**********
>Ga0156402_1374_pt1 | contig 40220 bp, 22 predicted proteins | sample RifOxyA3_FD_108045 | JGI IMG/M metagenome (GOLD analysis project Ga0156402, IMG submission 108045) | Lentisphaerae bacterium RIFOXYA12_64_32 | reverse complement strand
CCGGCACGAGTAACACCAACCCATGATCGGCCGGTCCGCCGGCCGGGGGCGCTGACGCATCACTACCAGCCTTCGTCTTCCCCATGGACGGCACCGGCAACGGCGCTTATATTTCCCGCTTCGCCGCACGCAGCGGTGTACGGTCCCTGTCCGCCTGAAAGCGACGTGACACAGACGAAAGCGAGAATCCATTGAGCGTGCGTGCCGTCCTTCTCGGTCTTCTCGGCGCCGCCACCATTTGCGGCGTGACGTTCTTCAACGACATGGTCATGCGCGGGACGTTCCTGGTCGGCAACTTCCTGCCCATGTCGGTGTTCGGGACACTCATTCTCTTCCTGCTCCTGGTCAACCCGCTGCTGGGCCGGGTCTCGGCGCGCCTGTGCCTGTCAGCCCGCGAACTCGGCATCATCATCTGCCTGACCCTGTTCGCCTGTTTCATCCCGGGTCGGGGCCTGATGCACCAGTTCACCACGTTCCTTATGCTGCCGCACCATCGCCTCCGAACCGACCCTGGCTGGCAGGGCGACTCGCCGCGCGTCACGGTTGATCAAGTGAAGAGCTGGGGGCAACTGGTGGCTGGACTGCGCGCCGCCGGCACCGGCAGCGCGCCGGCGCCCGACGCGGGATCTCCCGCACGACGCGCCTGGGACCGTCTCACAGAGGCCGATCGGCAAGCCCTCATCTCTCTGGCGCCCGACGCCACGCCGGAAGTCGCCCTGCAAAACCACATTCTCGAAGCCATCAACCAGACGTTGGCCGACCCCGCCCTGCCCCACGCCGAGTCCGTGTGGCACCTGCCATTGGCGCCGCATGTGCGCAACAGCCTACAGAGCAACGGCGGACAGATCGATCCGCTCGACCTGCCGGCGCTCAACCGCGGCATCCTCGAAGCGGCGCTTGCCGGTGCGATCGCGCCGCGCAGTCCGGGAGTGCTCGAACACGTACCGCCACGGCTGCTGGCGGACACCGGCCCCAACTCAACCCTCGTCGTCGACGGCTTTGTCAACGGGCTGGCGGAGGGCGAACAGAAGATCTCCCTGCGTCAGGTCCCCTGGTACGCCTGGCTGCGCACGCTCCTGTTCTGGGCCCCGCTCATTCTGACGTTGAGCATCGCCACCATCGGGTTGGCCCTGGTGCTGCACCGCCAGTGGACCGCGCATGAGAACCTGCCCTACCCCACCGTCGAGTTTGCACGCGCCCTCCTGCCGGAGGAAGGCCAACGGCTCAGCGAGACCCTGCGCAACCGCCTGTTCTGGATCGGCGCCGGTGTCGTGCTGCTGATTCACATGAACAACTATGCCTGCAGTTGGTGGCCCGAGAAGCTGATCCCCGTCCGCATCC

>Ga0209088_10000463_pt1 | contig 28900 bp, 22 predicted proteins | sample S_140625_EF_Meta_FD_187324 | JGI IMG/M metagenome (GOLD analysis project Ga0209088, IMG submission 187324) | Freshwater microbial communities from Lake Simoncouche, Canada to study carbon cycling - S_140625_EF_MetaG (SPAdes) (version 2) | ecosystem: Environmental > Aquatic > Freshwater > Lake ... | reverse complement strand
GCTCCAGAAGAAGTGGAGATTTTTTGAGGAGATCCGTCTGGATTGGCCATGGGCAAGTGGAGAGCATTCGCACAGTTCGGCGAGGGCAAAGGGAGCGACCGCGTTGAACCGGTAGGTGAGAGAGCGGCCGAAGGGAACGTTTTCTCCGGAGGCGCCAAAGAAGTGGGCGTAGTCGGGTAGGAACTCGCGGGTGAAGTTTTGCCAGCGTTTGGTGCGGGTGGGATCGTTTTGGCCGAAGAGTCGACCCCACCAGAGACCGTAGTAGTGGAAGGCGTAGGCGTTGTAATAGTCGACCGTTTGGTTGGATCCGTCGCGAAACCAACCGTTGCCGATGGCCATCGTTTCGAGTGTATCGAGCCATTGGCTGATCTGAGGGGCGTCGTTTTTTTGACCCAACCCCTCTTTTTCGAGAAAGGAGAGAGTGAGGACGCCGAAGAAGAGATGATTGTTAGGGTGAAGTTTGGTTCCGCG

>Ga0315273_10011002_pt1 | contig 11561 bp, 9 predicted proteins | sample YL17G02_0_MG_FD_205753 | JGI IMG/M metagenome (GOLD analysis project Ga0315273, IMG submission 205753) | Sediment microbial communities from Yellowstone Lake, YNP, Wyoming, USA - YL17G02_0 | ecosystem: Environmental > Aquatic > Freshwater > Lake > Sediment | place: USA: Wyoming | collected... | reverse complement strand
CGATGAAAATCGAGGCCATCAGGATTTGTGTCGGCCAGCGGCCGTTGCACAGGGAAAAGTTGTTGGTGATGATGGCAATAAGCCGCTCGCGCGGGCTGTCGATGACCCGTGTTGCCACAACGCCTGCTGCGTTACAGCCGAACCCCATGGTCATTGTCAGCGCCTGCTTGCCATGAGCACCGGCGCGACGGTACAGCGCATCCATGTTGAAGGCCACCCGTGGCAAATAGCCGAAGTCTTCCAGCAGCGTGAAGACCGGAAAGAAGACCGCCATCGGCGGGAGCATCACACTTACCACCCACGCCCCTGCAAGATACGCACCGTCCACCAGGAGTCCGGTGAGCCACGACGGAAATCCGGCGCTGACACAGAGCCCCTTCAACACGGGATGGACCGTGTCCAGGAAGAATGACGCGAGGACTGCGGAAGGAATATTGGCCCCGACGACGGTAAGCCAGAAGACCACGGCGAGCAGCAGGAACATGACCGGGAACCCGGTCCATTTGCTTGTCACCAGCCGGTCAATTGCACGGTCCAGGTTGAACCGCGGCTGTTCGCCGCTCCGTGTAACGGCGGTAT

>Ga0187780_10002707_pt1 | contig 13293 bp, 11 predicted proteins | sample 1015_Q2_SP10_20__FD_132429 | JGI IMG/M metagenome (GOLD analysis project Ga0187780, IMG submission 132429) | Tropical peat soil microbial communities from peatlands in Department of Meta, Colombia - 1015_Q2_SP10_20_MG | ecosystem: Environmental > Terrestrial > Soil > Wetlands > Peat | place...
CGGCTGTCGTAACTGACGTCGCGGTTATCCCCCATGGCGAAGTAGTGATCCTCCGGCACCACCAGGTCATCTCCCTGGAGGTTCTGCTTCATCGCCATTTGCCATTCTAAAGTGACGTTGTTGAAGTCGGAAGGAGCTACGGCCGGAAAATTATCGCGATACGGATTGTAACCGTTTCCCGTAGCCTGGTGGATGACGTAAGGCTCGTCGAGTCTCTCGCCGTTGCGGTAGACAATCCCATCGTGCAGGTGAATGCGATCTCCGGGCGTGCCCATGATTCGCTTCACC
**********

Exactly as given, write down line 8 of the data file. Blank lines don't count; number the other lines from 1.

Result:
CGGCTGTCGTAACTGACGTCGCGGTTATCCCCCATGGCGAAGTAGTGATCCTCCGGCACCACCAGGTCATCTCCCTGGAGGTTCTGCTTCATCGCCATTTGCCATTCTAAAGTGACGTTGTTGAAGTCGGAAGGAGCTACGGCCGGAAAATTATCGCGATACGGATTGTAACCGTTTCCCGTAGCCTGGTGGATGACGTAAGGCTCGTCGAGTCTCTCGCCGTTGCGGTAGACAATCCCATCGTGCAGGTGAATGCGATCTCCGGGCGTGCCCATGATTCGCTTCACC